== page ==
DUE WEST, S.C. (courtesy indexjournal.com and erskinesports.com) — Inventor, professor, coach, mayor, entrepreneur, judge, firefighter, hall-of-famer — under the many hats he wore, Harry Stille Jr.’s life was dedicated to public service and caring for the people of Due West and the surrounding areas.
Even in his final years, the 90-year-old Stille was a dogged defender of the taxpayers of Due West, serving on Town Council until his last day. Stille died January 6, leaving behind a legacy of love for his dear town.
Born in West Long Branch, New Jersey, Stille received his bachelor’s and master’s degrees from the University of Kentucky and his doctorate from the University of Alabama. Following a stint in the U.S. Army during the Korean War, he was hired sight unseen as a professor at Erskine College in 1957. It’s a role he would stay in full-time for 34 years, and then continue teaching part time as a professor emeritus.
“He was very active in lots of different ways; he was always engaged in something,” said Brand Stille, Harry’s son. “I think a big part of his story is how he was welcomed and included in a community like Due West.”
Alongside his career as an instructor, Stille took on the role of head baseball coach for Erskine in 1959 and led the team through more than 400 wins before he stepped down in 1988. He would be honored with an induction into the Erskine Athletic Hall of Fame in 1982, and four years later he’d be honored by the National Association of Intercollegiate Athletics Hall of Fame.
Brand said his father had more than just a love for the game, his heart was truly dedicated to his players and students. He would often keep up with former players, tracking their birthdays and maintaining friendships long after their tenure at Erskine had ended.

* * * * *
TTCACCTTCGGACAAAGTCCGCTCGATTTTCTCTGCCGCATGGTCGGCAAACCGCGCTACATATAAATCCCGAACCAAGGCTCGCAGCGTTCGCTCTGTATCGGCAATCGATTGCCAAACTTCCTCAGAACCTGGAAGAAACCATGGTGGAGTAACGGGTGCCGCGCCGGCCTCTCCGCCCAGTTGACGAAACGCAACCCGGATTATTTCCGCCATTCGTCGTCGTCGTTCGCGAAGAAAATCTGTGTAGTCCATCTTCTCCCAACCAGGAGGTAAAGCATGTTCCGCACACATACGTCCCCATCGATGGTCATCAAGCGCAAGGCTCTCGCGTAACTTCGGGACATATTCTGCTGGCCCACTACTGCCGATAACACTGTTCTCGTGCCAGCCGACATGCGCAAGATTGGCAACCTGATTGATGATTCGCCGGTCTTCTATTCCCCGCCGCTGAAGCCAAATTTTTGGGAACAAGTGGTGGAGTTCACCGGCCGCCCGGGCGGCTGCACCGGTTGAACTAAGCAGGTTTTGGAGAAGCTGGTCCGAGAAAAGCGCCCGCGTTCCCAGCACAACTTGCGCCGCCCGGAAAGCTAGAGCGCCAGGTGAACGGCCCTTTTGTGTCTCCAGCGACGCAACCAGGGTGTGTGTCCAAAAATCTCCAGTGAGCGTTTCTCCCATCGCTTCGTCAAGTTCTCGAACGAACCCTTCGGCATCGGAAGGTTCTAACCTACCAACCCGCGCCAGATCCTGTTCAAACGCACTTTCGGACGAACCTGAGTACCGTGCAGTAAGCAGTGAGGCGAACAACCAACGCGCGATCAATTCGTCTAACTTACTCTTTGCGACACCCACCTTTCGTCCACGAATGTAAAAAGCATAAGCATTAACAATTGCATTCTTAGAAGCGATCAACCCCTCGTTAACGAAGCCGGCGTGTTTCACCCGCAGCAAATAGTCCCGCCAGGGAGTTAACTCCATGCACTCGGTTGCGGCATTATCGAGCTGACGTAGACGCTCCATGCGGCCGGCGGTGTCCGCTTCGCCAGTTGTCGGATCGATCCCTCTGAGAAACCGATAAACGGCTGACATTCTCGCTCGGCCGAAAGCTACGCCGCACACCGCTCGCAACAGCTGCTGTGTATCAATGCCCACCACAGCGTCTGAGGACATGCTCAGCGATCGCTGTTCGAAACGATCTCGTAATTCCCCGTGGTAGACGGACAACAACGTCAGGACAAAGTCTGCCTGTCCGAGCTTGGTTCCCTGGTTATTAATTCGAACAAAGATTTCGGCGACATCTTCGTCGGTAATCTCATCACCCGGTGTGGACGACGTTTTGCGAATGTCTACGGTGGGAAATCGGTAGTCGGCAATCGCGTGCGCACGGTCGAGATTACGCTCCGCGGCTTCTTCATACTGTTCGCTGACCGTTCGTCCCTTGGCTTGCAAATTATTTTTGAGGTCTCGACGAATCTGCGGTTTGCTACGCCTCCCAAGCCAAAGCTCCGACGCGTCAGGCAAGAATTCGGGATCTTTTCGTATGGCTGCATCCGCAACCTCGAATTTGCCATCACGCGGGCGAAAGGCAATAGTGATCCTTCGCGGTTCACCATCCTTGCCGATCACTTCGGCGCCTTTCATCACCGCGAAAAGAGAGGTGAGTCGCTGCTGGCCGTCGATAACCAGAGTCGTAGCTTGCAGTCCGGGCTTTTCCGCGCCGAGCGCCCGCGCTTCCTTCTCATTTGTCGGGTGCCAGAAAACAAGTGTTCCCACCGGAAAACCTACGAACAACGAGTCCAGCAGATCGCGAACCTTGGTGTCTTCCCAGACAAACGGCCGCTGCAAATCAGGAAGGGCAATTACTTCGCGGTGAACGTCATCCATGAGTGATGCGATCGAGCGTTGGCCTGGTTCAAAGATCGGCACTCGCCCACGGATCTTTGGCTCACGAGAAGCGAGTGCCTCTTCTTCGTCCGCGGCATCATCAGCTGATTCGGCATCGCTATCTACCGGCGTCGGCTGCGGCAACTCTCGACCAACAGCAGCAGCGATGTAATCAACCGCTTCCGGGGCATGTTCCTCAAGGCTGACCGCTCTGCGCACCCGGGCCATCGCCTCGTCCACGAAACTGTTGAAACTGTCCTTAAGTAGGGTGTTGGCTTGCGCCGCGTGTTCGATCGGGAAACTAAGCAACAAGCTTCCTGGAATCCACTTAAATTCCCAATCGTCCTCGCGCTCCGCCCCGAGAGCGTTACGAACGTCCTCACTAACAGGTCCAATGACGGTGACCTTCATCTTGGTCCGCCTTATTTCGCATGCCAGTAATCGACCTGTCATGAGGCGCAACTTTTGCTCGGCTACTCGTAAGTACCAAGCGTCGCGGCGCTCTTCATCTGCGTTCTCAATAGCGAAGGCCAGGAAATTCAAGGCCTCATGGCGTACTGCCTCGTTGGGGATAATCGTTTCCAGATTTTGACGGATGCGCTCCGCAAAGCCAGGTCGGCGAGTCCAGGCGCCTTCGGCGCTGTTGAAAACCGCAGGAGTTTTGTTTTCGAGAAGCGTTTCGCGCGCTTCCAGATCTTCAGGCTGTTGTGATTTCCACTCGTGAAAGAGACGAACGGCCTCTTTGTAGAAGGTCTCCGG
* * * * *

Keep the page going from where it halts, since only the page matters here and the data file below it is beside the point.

Whitey Adams said he started at Erskine the same time Stille did — Adams as a freshman and Stille as a professor. He said Stille was a rugged man, an instructor who knew how to push students to perform, but who handled his classroom fairly and wasn’t above cutting up with his students.
“You could have a lot of fun with him,” Adams said. “We had this competition once. We picked 10 sports and saw who was better than the other. We picked everything from ping-pong to pitching horseshoes.”
Stille produced a significant number of South Carolina’s leading baseball coaches. Click here for coverage on the Erskine baseball players who played under Stille’s leadership and went on to become 500+ win coaches in South Carolina.
Stille’s passion for baseball was unmatched, and his naturally creative mind was constantly innovating and pitching new ideas on how to improve things at the college. He changed how certain sports programs worked to increase safety, Adams said, and Stille patented two inventions both designed to make baseball safer.
“He had an infinite curiosity about a number of things,” said Stille’s daughter-in-law, Laura. “He was always learning, and I think that’s what kept his mind sharp as a tack even at 90.”
His first foray into politics came soon after he landed his Erskine role. He was elected to serve on Due West’s town council in 1961 and would go on to be elected mayor over the course of several nonconsecutive terms, serving in that role a total of 23 years.
He’d take on the role of a municipal court judge from 1962-78, served on multiple regional and state organizations and spent 12 years as a state representative for House District 11. Upon retiring from state politics in 2004, he was awarded the Order of the Palmetto for his decades of public service.
“When he ran for state office, that really started because the folks in Abbeville County wanted to consolidate the schools there,” Brand said. “He was a real advocate for Dixie and Due West, and he didn’t think consolidation was best for them.”
Stille returned to local politics in 2009, when he was voted back into the mayor’s seat in Due West. In later years he would return to Council and stayed an active part of local government up to his final days.
“He’s definitely one of the big icons,” Due West Mayor Jeannie Knight said. “He’s really part of the history of Due West. He was a public servant from the time he got to Due West and from then on.”
He might not have been born in Due West, but it’s the place he called home. When he returned as mayor in 2009, he recalled his out-of-the-blue hiring in 1957 that brought him here.
“I had never been to South Carolina before,” he said. “Right now, I wouldn’t trade Due West for any place on this planet.”